A typical flick list has a deceleration that is a form of exponential decay. In other words, the deceleration system is just an overdamped spring-mass system. Fortunately, it is a standard differential equation and its solution is rather straightforward (ŷ is the target position, A is the amplitude, t is the current time, τ is the time constant).

The math may look scary but the actual code is not that complicated. As long as this autoScroll() function still needs to move the list by more than 0.5 pixel, it will be repeatedly invoked. In fact, the following lines of code (it is indeed quite short, isn’t it?) is the heart of this well-known deceleration effect.

function autoScroll() {
    var elapsed, delta;
    if (amplitude) {
        elapsed = - timestamp;
        delta = -amplitude * Math.exp(-elapsed / timeConstant);
        if (delta > 0.5 || delta < -0.5) {
            scroll(target + delta);
        } else {

The value of timeConstant here is quite important. If you want to really mimic iOS (in its UIWebView, decelerationRate normal), the suggested value is 325. This corresponds to a time constant of 325 ms. Math geeks may also realize that with the animation interval of 16.7 ms (from 60 fps), this automatic scrolling effectively reduces the scrolling velocity by a factor of 0.95, which is Math.exp(-16.7 / 325), until it barely moves and therefore the scrolling is stopped completely.

Just to emphasize again, the chart of position as a function of time for this deceleration is depicted below, created using Google plot 150*(1-exp(-t/325)). You may have seen the tail (last part) of the first diagram showing this kind of exponential decay curve.


Note that this kind of automatic scrolling also means that the scrolling will stop, regardless of the initial velocity computed earlier, after approximately 1.95 seconds (6 * 325). System theory tells us that after the duration of 6x the time constant, the position will be within 0.25% of the target position (mathematically, you can get that from calculating Math.exp(-6)). Thus, by choosing the time constant, you can make the list feel light or heavy, depending on your need.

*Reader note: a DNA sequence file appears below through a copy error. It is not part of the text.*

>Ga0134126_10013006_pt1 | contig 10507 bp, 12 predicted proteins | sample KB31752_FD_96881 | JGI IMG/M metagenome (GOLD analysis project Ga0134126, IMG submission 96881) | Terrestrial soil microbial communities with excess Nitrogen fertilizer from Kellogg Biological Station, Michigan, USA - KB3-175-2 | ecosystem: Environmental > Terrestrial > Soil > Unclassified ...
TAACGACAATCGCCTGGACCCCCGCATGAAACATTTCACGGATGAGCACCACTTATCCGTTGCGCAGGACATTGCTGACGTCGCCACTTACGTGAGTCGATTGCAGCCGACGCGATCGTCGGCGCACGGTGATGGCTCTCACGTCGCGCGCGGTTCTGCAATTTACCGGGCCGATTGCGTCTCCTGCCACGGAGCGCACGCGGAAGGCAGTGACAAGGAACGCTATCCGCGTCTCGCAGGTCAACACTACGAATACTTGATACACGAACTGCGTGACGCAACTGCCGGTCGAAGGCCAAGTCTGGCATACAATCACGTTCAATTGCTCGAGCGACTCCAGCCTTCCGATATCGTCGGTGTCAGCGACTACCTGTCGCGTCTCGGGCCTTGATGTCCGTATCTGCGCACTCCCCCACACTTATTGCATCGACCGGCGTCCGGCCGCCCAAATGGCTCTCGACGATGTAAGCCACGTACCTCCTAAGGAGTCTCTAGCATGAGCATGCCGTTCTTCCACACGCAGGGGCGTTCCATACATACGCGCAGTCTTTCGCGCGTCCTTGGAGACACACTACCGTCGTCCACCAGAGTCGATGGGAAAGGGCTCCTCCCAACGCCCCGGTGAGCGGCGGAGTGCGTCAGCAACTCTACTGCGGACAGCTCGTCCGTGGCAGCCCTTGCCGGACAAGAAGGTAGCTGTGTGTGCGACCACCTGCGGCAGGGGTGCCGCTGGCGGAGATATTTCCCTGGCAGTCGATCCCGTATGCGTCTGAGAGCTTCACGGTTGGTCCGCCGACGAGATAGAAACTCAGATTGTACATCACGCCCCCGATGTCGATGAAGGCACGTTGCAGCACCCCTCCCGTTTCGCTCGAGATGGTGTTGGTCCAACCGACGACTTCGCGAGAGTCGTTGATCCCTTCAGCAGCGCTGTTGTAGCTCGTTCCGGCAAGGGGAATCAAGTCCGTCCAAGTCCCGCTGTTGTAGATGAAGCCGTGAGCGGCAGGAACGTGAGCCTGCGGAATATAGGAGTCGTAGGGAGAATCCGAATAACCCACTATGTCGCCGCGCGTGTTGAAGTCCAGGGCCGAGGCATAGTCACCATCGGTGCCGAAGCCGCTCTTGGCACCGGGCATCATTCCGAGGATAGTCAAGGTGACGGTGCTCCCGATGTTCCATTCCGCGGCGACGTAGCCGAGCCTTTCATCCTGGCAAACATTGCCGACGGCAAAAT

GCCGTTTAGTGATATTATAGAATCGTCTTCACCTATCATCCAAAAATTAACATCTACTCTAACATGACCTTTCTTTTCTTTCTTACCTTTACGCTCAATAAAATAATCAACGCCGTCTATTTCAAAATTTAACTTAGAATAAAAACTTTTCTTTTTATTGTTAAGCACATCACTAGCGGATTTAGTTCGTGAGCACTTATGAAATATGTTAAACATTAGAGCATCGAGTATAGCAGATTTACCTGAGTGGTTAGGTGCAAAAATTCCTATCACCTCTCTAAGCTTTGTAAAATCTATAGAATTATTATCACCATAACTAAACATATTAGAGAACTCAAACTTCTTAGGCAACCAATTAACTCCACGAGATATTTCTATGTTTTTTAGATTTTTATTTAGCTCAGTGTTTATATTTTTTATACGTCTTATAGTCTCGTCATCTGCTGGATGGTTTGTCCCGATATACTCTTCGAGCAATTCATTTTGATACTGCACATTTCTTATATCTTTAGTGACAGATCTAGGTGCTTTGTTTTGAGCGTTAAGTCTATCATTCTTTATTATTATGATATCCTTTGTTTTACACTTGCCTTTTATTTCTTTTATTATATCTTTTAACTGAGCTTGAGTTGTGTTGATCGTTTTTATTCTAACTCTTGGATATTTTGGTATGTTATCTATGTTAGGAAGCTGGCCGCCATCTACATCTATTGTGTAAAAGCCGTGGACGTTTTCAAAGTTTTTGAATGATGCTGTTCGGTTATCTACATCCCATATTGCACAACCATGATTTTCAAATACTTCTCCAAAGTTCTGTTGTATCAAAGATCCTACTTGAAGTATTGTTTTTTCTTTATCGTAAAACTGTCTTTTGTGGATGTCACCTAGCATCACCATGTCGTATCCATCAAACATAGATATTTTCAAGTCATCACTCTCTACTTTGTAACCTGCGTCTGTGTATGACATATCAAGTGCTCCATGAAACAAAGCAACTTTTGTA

How about the rest of the code? It is, surprisingly, still the same as the one presented in first part. There is no need to modify drag() function because the behavior is still the same. Also the helper functions need not change at all. Recycling always feels good!


To see the full JavaScript code (roughly 130 lines), check the repository It has been tested on Android 4.3 or later (Chrome, Firefox), Android 2.3 (Kindle Fire), and iOS 6 or later (Mobile Safari). Also, as I mentioned in the beginning of this series, treat this example code as an example, nothing more and nothing less (it is optimized for readability and less on performance). Use the basic knowledge to inspire you to write, implement, and tweak your own variant of kinetic scrolling. That said, it doesn’t mean that this particular code is really slow. With Nexus 4 and Nexus 7, there is no problem of hitting 60 fps most of the time. This can also be verified by looking at the detailed frame statistics (using Chrome Developer Tools). Obviously, the painting time HUD is also very useful in this analysis.

The physics effect has fascinated many developers since iPhone popularized the concept. In fact, the web-oriented implementation of this concept exists in various forms (virtually in all mobile-focused libraries), from the early PastryKit edition to a dedicated microlibrary such as FTScroller. If you are always curious about the math and the physics behind it, I hope my explanation above shows that there is nothing really mystical about it.

In the third part, an important feature will be shown: snap to grid.

Update: It is published, please enjoy Part 3.